Opie Read (1852–1939)

Opie Read was a newspaperman, author, and lecturer. He cofounded the comic newspaper the Arkansaw Traveler and wrote several successful novels. Arkansas provided much of his education as he worked for three Little Rock (Pulaski County) newspapers: the Arkansas Gazette, the Arkansas Evening Democrat, and the Evening Ledger. His work as city editor and his associations with the state’s antebellum elite provided him with decades of literary material.

Opie Read was born on December 22, 1852, in Nashville, Tennessee, the youngest of eleven children. (His middle name is recorded various sources as either Pope or Percival, with the consensus being that it was like the latter.) His parents were Guilford and Elizabeth Wallace Read. Read’s early life was spent in Gallatin, Tennessee. His formal education was limited, but he read extensively.

After writing his first anonymously published piece for a local newspaper, he learned the printing trade at the Franklin Patriot. He furthered his education by attending classes at Neophogen College in Gallatin while working as a printer. He went on road as a tramp printer in Tennessee and Kentucky before joining friend Harry Warner in Carlisle (Lonoke County). The two edited and published the Carlisle Prairie Flower in 1876. After it collapsed later that year, Read went to Little Rock, where he got an International Typographers’ Union card and became city editor of the Arkansas Democrat. He left after a falling out with owner-editor J. N. Smithee, partly because of Read’s habit of embellishing his stories and partly because of his description of the so-called “last duel in Arkansas,” between Smithee and John D. Adams, in terms unflattering to Smithee.

Read earned a national reputation covering the 1878 outbreak of yellow fever in Memphis, Tennessee, for the New York Herald. He also worked for the Louisville Courier-Journal and the Cleveland Leader before returning to Little Rock where he became city editor of the Arkansas Gazette. Read spent much time there among the state’s antebellum elite. He continued to write sketches, on one occasion inventing the death of veteran state politician Bradley Bunch, who was quite alive.

In 1882, Read and Philo D. Benham founded the Arkansaw Traveler. It soon had a national audience for its folksy material, but many in Arkansas were critical of the image it suggested. Read moved the paper to Chicago in 1887 and retired from it in 1893. He also married Benham’s sister, Ada, in 1879 and had eight children, two of whom died in infancy.

Starting with Up Terrapin River (1888), Read wrote a string of highly successful novels and short stories that he populated with Southern character types: the ex-planter, the old judge, the northern businessman, the liberated woman, and African Americans were all woven in specific geographic settings, most commonly Arkansas, Tennessee, or Kentucky. In two of his Arkansas works, he applied his expertise in newspaper lore: Len Gansett (1889) and Emmett Bonlore (1891) differed by contrasting the country weekly with the urban daily.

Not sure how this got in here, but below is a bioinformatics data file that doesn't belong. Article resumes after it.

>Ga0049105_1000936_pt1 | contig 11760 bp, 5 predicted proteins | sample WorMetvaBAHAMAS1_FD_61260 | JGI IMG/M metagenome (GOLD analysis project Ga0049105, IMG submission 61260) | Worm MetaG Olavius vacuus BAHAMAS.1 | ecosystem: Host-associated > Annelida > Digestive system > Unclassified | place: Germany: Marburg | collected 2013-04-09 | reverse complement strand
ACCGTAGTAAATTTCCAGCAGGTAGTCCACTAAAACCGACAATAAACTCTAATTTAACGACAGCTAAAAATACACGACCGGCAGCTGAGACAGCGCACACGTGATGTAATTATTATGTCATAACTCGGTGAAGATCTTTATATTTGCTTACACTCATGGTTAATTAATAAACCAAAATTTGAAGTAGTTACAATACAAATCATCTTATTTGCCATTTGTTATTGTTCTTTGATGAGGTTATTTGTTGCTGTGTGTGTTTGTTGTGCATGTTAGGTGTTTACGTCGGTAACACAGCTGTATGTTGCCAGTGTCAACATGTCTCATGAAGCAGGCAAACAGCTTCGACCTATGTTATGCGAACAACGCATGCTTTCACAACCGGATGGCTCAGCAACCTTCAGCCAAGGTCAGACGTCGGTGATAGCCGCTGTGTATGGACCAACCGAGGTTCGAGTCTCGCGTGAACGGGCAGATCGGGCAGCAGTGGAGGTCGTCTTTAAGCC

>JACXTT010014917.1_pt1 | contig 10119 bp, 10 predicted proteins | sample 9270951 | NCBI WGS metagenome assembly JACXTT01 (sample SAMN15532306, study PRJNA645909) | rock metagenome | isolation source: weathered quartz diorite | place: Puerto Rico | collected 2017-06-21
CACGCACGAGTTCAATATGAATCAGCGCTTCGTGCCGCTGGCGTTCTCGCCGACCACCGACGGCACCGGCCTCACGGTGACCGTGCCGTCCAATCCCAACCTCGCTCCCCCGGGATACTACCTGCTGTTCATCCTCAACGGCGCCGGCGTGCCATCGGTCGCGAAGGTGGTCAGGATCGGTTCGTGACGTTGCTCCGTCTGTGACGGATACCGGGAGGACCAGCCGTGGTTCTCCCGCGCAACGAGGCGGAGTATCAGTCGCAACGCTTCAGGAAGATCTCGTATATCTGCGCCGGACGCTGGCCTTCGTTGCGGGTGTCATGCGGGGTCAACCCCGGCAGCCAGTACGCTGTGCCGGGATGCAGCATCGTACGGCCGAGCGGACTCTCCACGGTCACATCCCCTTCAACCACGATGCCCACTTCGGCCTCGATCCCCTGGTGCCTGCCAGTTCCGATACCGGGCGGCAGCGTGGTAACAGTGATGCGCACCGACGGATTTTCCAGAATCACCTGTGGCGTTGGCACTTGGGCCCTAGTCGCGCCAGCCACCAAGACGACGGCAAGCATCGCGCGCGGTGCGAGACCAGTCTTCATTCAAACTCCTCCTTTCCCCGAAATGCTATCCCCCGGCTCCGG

Read’s family had owned slaves, and Read might be described as an enlightened paternalist who had no use for the age’s rising racism. In some of his shortstories, African Americans had their own voices. His novel My Young Master (1896) had a slave narrator.

Mostly, he wrote of his own time and described how modernization, which he often saw as evil, came to the South. His last novel, The Gold Gauze Veil (1927), used his longtime friend Alice French (Octave Thanet to readers) as a character.

Read was an active lecturer and Chautauqua performer and appeared in the 1920 five-reel silent film Birthright. Tall and gangly, Read had a whimsical style much like that of his friend Mark Twain. Both shared a strong commitment to morality and principles matched by an unflattering assessment of orthodox religion. In his heyday, Read was one of the best-paid novelists in America. A noted golfer, fisherman, and poker-player, he once in a poker game traded away his future royalties from a book in exchange for $700 so that he could continue playing—those royalties amounted to more than $50,000.

Read died after a fall on November 2, 1939 in Chicago. In accordance with his instructions, he was cremated. Obituaries appeared not only in Chicago and Little Rock but also across the nation. “His name,” the New York Times intoned, “was inseparable from Arkansas.” Read was little read after his death. “He wrote something that everybody read but nobody remembers,” critic Shirley M. Mundt observed. However, several of his novels have been reissued since 1987.

For additional information:
Dougan, Michael B. “Local Colorists and the Race Question: Opie Read and Octave Thanet.” Publications of the Arkansas Philological Association 9 (Fall 1983): 26–34.

Morris, Robert L. Opie Read, American Humorist. New York: Helios Books, 1965.

Mundt, Shirley M.. “Opie Read.” Dictionary of Literary Biography, 1873–1900. Vol. 23. Detroit: Gale Research Co., 1983.

Read, Opie. I Remember. New York: Richard R. Smith, 1930.

Michael B. Dougan
Jonesboro, Arkansas


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